ATLANTA (AP) - As Napster's battle for survival resumes in a federal court, colleges and universities nationwide are issuing verdicts of their own on whether students will have access to the Internet music-swapping service.
On many campuses, Napster has already won.
"We are an educational institution and we will err on the side of unfettered access to information," said Bob Harty, a spokesman for the Georgia Institute of Technology, which last week denied a lawyer's request on behalf of two music acts to block access to Napster.
"Once you start down that road ... well, we could tie up an awful lot of staff people and resources trying to evaluate Web sites' content, and we don't want to get into that," he said.
Other schools - among them Michigan, Stanford, Princeton and Duke - responded in like manner to the request from Howard King, a Los Angeles lawyer who represents Metallica and Dr. Dre.
"I think the overwhelming majority of universities are reacting the same way we have. Most are not blocking Napster," said Mike Smith, assistant chancellor for legal affairs at the University of California in Berkeley.
Metallica, Dr. Dre and the Recording Industry Association of America (RIAA) have sued Napster, claiming its file-sharing software allows people to steal music. Three universities - Yale, Indiana and Southern California - also were sued but later dropped after they agreed to block access to Napster.
U.S. District Judge Marilyn Hall Patel in San Francisco granted a preliminary injunction against Napster in July, ruling that Napster encouraged widespread copyright infringement.
The 9th U.S. Circuit Court of Appeals stayed her order hours before it was to take effect. On Monday, that court is to hear arguments on whether to continue the stay pending a trial - thus allowing Napster to live on.
Napster contends that the millions of Americans who use its service - the San Mateo, Calif., company says 28 million people have downloaded the software - are violating no law. It bases its defense on the Audio Home Recording Act of 1992, which it says grants immunity when music is shared for noncommercial use.
Higher education is involved because students have been among Napster's most ardent patrons and defenders.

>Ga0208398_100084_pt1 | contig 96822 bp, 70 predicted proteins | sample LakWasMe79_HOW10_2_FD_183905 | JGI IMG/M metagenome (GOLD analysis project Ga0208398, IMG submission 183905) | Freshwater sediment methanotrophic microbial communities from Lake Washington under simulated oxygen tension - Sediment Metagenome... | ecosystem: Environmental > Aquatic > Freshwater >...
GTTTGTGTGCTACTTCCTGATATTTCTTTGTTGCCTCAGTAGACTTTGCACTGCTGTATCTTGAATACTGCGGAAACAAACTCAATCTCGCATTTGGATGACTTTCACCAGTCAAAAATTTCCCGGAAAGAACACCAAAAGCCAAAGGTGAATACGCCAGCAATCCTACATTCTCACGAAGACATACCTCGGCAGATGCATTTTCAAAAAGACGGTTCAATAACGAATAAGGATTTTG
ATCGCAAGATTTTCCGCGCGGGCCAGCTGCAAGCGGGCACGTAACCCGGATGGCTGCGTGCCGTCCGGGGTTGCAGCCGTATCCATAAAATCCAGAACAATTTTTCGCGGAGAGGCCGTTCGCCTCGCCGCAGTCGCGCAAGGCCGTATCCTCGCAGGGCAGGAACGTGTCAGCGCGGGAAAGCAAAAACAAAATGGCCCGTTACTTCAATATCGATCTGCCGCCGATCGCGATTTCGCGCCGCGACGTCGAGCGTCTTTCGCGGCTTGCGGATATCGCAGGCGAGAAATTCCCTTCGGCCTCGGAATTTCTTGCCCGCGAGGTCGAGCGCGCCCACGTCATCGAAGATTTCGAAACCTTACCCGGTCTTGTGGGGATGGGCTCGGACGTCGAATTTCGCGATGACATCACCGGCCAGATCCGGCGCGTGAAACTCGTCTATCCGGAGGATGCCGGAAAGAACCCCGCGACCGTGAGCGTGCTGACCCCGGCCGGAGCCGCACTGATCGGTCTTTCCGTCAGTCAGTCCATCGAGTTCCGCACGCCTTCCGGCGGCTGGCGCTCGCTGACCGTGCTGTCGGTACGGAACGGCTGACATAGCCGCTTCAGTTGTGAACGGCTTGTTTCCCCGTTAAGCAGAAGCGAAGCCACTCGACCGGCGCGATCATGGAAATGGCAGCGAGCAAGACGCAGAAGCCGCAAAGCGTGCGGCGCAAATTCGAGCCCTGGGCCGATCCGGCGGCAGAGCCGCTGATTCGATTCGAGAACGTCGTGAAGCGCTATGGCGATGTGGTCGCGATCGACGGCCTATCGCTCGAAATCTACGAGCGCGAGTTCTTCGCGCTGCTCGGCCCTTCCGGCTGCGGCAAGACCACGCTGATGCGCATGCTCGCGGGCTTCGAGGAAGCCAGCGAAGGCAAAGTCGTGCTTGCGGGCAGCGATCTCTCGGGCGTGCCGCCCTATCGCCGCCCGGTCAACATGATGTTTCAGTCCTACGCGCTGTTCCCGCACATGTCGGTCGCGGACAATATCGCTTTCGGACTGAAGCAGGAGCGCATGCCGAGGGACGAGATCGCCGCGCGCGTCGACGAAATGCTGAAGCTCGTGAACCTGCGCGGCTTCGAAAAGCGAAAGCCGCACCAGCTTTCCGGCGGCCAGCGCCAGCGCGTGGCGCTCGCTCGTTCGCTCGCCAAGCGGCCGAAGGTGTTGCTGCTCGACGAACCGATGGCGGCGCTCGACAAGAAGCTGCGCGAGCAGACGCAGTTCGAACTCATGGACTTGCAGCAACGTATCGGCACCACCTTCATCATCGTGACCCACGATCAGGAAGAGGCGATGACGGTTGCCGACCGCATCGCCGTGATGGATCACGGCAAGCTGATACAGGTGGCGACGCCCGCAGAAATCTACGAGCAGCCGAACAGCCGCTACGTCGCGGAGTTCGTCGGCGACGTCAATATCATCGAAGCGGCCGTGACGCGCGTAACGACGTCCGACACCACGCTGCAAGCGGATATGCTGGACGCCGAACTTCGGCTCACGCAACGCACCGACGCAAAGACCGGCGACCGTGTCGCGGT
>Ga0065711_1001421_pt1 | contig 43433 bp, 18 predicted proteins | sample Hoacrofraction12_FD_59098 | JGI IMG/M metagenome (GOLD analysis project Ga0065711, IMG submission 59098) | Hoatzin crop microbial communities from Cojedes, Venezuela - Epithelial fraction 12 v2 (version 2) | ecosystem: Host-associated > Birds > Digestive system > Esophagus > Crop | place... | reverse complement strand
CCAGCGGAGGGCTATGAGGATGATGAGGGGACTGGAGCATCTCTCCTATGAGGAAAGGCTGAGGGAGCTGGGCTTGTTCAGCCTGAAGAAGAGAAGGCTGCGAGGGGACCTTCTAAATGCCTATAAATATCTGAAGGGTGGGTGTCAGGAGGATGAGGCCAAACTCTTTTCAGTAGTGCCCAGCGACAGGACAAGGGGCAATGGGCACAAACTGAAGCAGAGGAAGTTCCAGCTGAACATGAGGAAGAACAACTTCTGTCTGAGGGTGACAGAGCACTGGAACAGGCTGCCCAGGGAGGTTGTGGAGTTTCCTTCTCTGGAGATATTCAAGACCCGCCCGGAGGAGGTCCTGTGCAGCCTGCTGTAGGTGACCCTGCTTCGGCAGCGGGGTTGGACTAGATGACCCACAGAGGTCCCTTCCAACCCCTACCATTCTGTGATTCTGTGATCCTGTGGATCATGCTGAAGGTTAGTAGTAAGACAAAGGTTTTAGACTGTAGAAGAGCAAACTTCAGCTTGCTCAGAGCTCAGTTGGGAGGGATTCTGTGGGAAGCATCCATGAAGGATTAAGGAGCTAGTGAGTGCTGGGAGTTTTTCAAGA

Georgia Tech students say they're pleased with their school's decision.
"Why should Georgia Tech be a filter?" asked Darren, an aerospace engineering major from New York City, who wouldn't give his surname for fear he would be named in a copyright infringement complaint.
Two of the nation's largest universities - Texas and Ohio State - block Napster access but only because they are concerned about their campus-wide networks getting clogged with swapped music.
"Twenty percent of the total university bandwidth was going toward something that we were pretty sure was Napster use," said Tom Edgar, associate vice president for academic computing at Texas. But he acknowledges that numerous Napster-like services can supply the same files, so blocking Napster won't stop online music-swapping.
At some universities, officials are taking enforcement one step further.
Oklahoma State campus police confiscated a student's computer last month over allegations by the RIAA that it was used to distribute copyright material. Penn State officials are questioning students and faculty whose computers show heavy file-transfer traffic.
Other schools have blocked Napster on the grounds that it is a tool for breaking the law. Among them is Northeastern University in Boston, where former student Shawn Fanning wrote Napster's technical underpinnings in his dorm room two years ago.
Canisius College, a private liberal arts college in Buffalo, N.Y., has blocked Napster on ethical grounds.
"It's not free for you to steal books from the public library, and it's not free to download music you haven't paid for," said Jerry Neuner, Canisius' associate vice president for academic affairs and president of the American Association of University Administrators.
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